Thomas Jefferson Papers
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To Thomas Jefferson from Thomas Barclay, 27 July 1787

From Thomas Barclay

L’Orient 27th. July 1787

Dear Sir

We have had a continued set of hard blowing Westerly Winds for three Weeks, but the weather is now moderate and promises a change favorable to my Embarkation.

The only excuse for the trouble I have given you lately, is the situation I have been in, and to increase it I must now mention the Error committed by me in the Sketches of the little Accounts which I sent you.

The expence of the China at Rouen I estimated at 25 Livres. You will find by the inclosed account of Messrs. Garveys that the amount on three Boxes for you and one for Doctor Franklin was 89.12.6; therefore your proportion will be Livres 67.4. I find also that I paid for 2 Anchors of Brandy which I sent to you from hence 209 Livres and which I Suppose is charged to you with the China, and paid for by you in the Money you gave Mrs. Barclay on that account.

In my account which I sent you with the State of Virginia I omitted the following Articles.

3 Muskets which I order’d to be made, at Liege, as a sample for the State of the work, and value of it at that place cost there  66.
Carriage to Paris  21.4
Ditto from Paris to L’Orient [21.4]1

I hope and beleive there is nothing farther to add on these Subjects. I must renew my request that you will send me some Letters to your friends in America, and if you will put them under cover to Mr. Jay at New York, or to Mr. Loreilhe of this place they will be taken proper care of, this will be more necessary as Messrs. French have written Circular Letters to their Correspondents in America Exculpating themselves, and loading me with the blackest Calumnies. I do not by any means intend to involve you in my affair with them, but I want you to give your testimoney of my Public conduct, so far as it has come under your notice, with freedom, and to recommend that I may have as speedy a settlement made of my accounts as will be consistant with the more important business of Congress.

Our last Letters from America are of the 14th. June. The Convention had met at Philadelphia in May and had chosen General Washington President. He together with Mr. Edmond Randolp, Mr. Maddison, Mr. John Blair, Mr. George Mason, Mr. George White, and Mr. James McClurg composed the Deligation of Virginia. Doctor Franklin, Mr. Morris, Mr. Governr. Morris, Mr. Fitzsimmonds, Mr. Wilson (the Lawyer) Mr. Clymer and General Mifflin that of Pensylvania, and Major Jackson was chosen Secretary. Rhode Island was not represented, nor had all the Members from the other States appeared. I think the Day appointed for the first meeting was the fourteenth, and that the General arrived in Town the Thirteenth. The friends to their country look up to this Convention with anxiety, and with respect to the Delegation from Pensylvania I think it coud hardly be mended.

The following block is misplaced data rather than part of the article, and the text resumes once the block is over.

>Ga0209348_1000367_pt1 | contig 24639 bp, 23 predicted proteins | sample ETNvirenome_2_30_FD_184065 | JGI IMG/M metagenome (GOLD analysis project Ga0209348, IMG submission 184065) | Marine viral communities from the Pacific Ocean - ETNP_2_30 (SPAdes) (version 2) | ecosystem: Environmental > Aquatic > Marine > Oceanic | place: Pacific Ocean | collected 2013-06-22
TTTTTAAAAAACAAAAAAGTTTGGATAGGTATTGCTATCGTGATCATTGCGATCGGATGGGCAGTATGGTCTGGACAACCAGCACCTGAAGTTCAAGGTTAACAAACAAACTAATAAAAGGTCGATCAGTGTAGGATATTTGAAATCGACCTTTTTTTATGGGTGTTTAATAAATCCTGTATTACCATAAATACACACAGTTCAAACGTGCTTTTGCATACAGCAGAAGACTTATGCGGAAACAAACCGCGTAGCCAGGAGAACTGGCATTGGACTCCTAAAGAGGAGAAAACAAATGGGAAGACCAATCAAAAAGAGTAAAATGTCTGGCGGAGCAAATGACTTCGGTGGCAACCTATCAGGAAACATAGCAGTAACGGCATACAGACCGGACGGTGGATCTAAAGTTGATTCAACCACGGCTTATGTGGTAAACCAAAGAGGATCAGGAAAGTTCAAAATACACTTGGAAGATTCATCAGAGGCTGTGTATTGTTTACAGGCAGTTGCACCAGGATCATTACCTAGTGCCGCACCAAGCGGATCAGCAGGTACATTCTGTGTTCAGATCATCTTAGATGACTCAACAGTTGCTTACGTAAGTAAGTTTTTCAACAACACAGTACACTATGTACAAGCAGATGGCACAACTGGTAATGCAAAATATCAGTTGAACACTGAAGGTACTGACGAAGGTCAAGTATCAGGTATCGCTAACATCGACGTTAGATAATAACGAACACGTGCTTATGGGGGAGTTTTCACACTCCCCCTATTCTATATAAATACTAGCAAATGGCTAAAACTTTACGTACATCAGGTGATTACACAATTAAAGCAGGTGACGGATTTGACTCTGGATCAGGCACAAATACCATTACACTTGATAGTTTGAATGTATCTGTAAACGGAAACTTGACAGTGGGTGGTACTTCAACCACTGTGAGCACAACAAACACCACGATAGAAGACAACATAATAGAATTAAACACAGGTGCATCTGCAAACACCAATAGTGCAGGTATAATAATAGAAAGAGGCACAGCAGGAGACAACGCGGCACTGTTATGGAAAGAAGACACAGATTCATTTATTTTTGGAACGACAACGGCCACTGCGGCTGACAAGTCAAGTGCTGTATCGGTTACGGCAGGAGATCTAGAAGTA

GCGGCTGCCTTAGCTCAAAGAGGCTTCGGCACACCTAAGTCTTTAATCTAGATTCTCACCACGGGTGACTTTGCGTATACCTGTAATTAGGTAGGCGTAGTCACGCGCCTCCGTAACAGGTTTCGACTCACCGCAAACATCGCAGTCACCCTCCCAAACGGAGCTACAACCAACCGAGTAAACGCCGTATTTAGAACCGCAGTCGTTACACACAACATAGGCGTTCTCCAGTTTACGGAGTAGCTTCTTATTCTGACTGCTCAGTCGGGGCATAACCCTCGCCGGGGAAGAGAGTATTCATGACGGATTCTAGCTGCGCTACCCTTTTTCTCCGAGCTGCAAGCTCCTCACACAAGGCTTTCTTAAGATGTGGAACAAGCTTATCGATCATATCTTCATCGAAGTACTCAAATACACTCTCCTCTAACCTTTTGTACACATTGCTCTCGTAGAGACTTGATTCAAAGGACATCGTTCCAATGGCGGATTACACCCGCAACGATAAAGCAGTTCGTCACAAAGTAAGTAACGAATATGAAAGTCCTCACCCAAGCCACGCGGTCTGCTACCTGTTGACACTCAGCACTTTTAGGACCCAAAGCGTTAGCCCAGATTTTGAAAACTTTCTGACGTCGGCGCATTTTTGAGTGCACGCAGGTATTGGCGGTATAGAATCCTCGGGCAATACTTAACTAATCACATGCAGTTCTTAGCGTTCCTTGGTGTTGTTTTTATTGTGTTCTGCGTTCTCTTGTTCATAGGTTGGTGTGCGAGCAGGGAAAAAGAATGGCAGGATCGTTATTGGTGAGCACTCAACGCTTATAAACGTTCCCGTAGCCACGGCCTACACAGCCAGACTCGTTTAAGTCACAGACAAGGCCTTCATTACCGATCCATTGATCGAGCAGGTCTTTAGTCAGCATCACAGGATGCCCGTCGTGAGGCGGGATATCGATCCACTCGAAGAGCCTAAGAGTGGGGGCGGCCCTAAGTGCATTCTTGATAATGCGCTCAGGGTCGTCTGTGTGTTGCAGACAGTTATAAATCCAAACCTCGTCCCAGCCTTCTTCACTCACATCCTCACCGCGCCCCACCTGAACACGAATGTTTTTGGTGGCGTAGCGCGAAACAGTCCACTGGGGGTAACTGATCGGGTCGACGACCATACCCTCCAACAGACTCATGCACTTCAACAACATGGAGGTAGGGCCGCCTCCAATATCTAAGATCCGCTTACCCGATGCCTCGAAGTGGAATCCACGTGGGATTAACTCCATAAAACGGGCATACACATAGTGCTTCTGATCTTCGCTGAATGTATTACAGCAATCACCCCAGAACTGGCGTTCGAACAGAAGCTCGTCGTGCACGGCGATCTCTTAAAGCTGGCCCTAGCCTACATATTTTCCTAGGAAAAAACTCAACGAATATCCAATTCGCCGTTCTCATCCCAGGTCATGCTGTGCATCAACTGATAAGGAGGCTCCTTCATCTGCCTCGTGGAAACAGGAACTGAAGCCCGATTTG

I have received Letters from Mogadore of the 15th. and 16th. of May. The Ratification of the Treaty by the Ministers was got to hand, but Mr. Fennish to whom it was inclosed had sailed for Constantinople on the Business of the Emperor. The Papers lye in the Hands of Mr. Joseph Chiappi at Mogadore, who desires my Instructions for their Disposition. They will be to forward them to the Emperor (who is just returned from Taffilet) by the hands of his Brother Francis at Morocco. The Swedish Ambassador was arrived at that City, and a new Consul General from England was waiting at Mogadore for permission to proceed to court with the Peace offerings, which will probably accommodate the late misunderstandings.

I had the pleasure of receiving your Letter address’d to me at Bordeaux. What I have written to you from hence, with my last from Bordeaux, will fully reply to your obliging favor.

It is my intention when I arrive at Philadelphia to call together five or six Men of known honor, and to submit to them my transactions at Bordeaux, in hopes thereby of cleansing myself from the vile Slanders attempted to be fixed upon me, by the House of French. A sense of justice due to these Gentlemen, among other considerations, prevented me from leaving Bordeaux, untill every attempt of accommodation, which I cou’d make, were rejected in the most insolent manner, and the most gross and vulgar verbal replies made to my Letters, notwithstanding which I declare if there was now the least chance of their listening to reason, I wou’d without hesitation return to Bordeaux, but there is none, and these People will never forgive me, because they have put me in Prison.

I applied at the Post Office at Bordeaux for your Letters Postrestant, but cou’d find none. Mr. Delap, who is a well informed Man on the Subject was making out a state of the Trade of that place, with the prices current and has my directions to put it under cover to Mr. Loreilhe here, who will send you a copy of it.

I forgot to inform Mr. Short that the exportation of Asses from Bayonne are permitted though not from Spain.

My best wishes wait upon him. I am always Dear Sir Your most obt. and very humble Sert.,

Thos Barclay

RC (Vi); in a clerk’s hand, signed by Barclay. Recorded in SJL as received 31 July 1787. The enclosed statement of R. & A. Garvey has not been found.

1Blank in MS; see Barclay to TJ, 8 July 1787, wherein TJ refers to “filling up the blank” with the amount given in brackets (supplied).

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